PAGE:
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Alternative to Healing Brush.

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  • Alternative to Healing Brush.

    Let me know if what I am doing makes sense or if there is a better method. Since Elements does not have the healing brush and fade I have been experimenting with alternatives. I am restoring old family photos and the clone tool is not satisfactory. I am cleaning up blotches, scratches, cracking, spots, etc. Typically what you find in 100 year old photos. The best alternative I have found is to duplicate my image. Then filter >noise > dust & scratches at around a radius of 10 pixels and threshold of 10, enough to totally obliterate the defects. Then take a snapshot using Hidden Power and name this snapshot, lighten. Unlock the snapshot and change the mode to lighten. Then take another snapshot and name it, darken. Unlock the second snapshot and change the mode to darken. Activate the history brush in Hidden Power and set the brush to a medium to low opacity. Then paint with white on the two snapshot mask layers, lighten or darken depending on the defect and background. This seems to work best with the darken snapshot above the lighten snapshot. It takes experimentation but the brush opacity and size can be changed and any mistakes can be erased with the eraser. The lighten mask seems to require a much lower opacity brush than the darken mask. Sometimes the lighten layer mask must be painted first then the darken mask painted over the same area to blend together for the best results. I have been working on black and white photos up to this time and have had excellent results. I have not tried a color photo yet. I would value your opinion or suggestion as to a simpler or better method. Others may also have a better method or may wish to experiment with this workflow. Thanks. CaseyJ

  • #2
    sounds interesting.......

    can you post a before and after example?


    • #3
      Before and After

      I did not have anything which had not undergone further processing so I did a very quick touchup on a photo. This is a scan of a photo which was about 80 years old and had suffered normal wear from rubbing against other photos. I believe this process maintains the texture and feel of the original while improving the appearance. Further processing would continue to improve the photo but this will give you an idea. Tell me what you think. I hope this link works as this is my first try in this forum. CaseyJ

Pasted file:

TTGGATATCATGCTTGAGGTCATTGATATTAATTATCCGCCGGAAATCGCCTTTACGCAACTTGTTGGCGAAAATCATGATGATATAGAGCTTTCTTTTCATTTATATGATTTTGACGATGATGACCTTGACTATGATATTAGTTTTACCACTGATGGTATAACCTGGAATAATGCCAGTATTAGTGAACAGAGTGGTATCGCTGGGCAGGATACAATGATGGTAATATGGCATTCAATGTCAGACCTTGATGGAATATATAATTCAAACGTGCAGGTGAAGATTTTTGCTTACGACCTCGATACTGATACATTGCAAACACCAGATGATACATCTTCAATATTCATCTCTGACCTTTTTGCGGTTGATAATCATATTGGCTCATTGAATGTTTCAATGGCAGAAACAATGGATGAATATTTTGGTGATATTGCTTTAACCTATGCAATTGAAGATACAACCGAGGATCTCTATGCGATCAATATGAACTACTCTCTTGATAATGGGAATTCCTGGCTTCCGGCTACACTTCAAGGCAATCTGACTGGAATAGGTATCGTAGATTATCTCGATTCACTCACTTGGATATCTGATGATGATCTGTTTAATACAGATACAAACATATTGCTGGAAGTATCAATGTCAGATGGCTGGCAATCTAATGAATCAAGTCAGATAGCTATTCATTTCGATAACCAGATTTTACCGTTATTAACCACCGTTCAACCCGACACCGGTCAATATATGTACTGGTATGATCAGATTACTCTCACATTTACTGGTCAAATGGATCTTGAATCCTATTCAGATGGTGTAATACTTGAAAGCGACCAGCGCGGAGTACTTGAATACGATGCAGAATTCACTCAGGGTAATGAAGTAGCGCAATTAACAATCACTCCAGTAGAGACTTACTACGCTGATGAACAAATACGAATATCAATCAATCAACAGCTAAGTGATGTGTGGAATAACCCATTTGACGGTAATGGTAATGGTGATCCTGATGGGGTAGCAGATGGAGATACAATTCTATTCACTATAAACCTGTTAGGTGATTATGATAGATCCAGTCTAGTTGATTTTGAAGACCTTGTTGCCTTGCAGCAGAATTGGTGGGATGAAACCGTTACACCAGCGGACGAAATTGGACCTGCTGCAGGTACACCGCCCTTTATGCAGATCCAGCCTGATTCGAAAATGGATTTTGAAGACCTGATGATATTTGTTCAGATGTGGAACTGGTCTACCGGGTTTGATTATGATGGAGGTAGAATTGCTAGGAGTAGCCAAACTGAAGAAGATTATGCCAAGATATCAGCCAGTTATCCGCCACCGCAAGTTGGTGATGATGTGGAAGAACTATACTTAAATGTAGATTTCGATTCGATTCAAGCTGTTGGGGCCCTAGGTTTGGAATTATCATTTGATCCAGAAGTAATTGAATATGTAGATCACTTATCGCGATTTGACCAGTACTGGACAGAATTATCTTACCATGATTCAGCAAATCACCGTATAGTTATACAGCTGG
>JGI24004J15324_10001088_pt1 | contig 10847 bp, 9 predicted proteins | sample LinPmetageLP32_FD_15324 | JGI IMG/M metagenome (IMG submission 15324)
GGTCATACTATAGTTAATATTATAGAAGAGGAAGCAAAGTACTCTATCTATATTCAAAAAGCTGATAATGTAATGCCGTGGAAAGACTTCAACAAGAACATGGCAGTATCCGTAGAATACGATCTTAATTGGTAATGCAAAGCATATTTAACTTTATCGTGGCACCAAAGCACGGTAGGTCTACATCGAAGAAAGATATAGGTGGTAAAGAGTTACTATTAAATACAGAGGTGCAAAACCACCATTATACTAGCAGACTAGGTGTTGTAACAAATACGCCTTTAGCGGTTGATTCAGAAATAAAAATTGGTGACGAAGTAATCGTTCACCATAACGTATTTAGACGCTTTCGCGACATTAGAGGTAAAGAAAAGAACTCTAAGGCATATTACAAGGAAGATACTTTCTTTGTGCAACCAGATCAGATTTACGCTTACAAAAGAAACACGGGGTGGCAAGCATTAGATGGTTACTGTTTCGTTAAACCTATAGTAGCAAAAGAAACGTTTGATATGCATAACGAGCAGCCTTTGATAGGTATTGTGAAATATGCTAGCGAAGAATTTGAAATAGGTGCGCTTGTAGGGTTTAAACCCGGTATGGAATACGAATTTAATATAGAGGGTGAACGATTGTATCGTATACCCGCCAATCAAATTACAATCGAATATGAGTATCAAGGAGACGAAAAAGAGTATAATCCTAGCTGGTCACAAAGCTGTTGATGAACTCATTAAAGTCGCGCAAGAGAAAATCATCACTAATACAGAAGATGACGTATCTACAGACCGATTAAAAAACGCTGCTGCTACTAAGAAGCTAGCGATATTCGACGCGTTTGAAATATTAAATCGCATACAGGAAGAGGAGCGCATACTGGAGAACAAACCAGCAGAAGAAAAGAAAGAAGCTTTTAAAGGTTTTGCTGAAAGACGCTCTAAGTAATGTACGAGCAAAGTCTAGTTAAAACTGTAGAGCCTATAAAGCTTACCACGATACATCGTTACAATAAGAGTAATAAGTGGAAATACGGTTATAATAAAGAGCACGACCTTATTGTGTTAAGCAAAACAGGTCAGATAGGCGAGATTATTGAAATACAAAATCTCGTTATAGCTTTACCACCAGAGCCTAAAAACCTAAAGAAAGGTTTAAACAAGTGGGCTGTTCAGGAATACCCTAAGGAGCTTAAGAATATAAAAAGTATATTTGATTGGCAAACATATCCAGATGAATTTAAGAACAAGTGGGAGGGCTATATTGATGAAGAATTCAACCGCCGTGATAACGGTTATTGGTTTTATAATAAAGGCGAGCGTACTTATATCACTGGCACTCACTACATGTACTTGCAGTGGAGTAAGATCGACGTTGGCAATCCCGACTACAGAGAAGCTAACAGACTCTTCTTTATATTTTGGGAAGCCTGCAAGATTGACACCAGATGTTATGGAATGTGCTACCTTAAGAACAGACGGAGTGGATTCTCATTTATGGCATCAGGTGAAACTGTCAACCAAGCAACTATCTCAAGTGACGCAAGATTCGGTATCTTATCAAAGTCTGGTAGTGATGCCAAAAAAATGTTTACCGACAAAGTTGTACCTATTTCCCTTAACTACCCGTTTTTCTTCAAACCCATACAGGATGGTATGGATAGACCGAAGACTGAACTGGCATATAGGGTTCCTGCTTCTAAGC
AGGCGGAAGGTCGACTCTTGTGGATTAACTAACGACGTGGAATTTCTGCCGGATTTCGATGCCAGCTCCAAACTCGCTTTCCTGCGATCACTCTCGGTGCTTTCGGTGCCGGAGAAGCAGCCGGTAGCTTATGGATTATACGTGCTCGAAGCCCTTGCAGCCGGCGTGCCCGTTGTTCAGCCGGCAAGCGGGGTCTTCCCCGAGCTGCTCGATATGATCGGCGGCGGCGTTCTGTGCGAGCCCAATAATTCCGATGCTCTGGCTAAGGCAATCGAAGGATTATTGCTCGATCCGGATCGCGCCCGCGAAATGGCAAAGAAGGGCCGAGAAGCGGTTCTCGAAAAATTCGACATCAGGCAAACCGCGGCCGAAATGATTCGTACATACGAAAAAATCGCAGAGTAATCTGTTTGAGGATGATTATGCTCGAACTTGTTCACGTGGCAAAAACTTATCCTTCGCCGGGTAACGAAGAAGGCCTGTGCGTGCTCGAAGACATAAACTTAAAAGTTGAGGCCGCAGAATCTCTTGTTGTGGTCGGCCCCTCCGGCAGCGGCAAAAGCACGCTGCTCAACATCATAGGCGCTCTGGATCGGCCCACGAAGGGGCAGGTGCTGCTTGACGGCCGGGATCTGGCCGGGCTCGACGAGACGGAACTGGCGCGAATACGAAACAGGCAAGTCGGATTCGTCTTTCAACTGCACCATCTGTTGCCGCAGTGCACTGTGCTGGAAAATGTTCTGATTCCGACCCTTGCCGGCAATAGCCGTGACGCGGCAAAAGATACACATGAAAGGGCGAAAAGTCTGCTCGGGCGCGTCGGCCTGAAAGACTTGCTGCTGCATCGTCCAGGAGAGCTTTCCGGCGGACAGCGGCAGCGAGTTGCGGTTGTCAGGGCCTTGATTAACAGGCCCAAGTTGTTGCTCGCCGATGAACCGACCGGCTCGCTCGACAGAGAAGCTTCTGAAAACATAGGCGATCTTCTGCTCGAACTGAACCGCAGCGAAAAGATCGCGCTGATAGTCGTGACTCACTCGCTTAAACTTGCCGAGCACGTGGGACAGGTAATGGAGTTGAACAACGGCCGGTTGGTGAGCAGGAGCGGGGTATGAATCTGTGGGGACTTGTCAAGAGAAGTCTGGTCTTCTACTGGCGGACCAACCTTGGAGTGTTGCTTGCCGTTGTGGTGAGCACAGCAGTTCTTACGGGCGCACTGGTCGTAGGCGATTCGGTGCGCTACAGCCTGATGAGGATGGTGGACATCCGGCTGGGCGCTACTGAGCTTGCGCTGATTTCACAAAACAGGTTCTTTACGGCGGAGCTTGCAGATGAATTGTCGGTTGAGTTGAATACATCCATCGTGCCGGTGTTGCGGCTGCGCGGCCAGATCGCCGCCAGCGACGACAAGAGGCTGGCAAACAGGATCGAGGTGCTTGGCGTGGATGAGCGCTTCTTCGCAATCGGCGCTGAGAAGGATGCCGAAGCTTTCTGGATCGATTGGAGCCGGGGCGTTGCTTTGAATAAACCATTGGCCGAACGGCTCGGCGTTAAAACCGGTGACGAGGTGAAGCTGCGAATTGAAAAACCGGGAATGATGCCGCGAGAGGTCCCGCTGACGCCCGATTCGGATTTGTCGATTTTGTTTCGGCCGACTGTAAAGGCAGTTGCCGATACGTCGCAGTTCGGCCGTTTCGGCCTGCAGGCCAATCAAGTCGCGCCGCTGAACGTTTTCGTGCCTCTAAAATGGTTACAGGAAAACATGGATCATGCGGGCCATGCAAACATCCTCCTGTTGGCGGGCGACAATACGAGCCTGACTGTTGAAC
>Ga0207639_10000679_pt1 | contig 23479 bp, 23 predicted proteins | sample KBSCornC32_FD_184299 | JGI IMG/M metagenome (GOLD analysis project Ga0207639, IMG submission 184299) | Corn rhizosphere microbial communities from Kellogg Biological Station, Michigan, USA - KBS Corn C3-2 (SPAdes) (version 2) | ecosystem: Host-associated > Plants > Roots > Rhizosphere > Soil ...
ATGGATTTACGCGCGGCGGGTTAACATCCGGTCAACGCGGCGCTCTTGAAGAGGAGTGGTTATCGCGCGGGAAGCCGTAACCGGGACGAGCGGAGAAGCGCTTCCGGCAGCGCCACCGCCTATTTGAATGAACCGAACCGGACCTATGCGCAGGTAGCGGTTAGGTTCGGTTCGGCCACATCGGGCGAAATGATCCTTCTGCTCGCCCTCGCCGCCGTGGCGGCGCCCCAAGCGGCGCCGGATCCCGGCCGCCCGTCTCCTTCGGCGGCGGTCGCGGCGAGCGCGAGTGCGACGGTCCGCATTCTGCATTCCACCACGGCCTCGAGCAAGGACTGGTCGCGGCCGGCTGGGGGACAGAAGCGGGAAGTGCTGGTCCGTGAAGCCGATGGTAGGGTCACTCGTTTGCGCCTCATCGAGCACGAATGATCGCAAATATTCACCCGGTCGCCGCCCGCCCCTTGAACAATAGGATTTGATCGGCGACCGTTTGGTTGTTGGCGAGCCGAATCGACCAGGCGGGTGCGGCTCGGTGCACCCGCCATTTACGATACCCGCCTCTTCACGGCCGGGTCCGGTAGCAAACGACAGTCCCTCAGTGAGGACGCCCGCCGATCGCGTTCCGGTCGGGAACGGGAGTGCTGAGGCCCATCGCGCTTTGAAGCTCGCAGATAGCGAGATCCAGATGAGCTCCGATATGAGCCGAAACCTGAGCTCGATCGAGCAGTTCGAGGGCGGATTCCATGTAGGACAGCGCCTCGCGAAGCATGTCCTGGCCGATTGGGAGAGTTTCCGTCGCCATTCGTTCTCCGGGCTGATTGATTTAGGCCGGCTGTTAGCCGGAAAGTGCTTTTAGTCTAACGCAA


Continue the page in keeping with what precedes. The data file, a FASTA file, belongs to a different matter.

Before and After


      • #4
        CaseyJ - this is a often used method in the full version and it sounds like you are getting similar results with PSE.

        Here is a similar technique using clone in the full version:

        Stephen Marsh.


        • #5
          Lighten, Darken, Luminosity and Colour (hue & saturation) - not to mention normal blend mode <g> are the four common and critical blend modes for more extensive retouching.

          Stephen Marsh.


          • #6

            Thank you for the link to the Russell Brown tutorials. The one using the clone tool and changing the clone tool mode rather than the layer mode was just what I was needing. Much faster and easier than what I was doing. Thats what Senior Members are good for, to help us junior members. I had not had success with the clone tool before and had never thought or known that I could change the tool mode. Thanks again. CaseyJ.


            • #7
              Hi CaseyJ, glad to be of help - yes blend modes in the paint tools are great and Russell is the MAN! Just remember to double check the blend and opacity before you start painting.

              You can still use the history method but perhaps with blend modes with the history brush instead of two different sources.

              I generally use a rough selection (feathered) and apply dust n scratch removal filtering then perhaps add noise. The clone or healing tools would be used for the bulk of the work, although a rough selection of content which is floated to a new layer and then moved and masked/erased seamlessly into the original is good for regular repeating patterns.

              Stephen Marsh.


              • #8
                Stephen - for your information - using the two different sources is as close as Elements users can go to using a history brush. It's one of the (few) things that Adobe dropped out to justify the lower price! The links are really useful, thanks Stephen - and an interesting thread CaseyJ. I've learnt a lot.
                Susan S.


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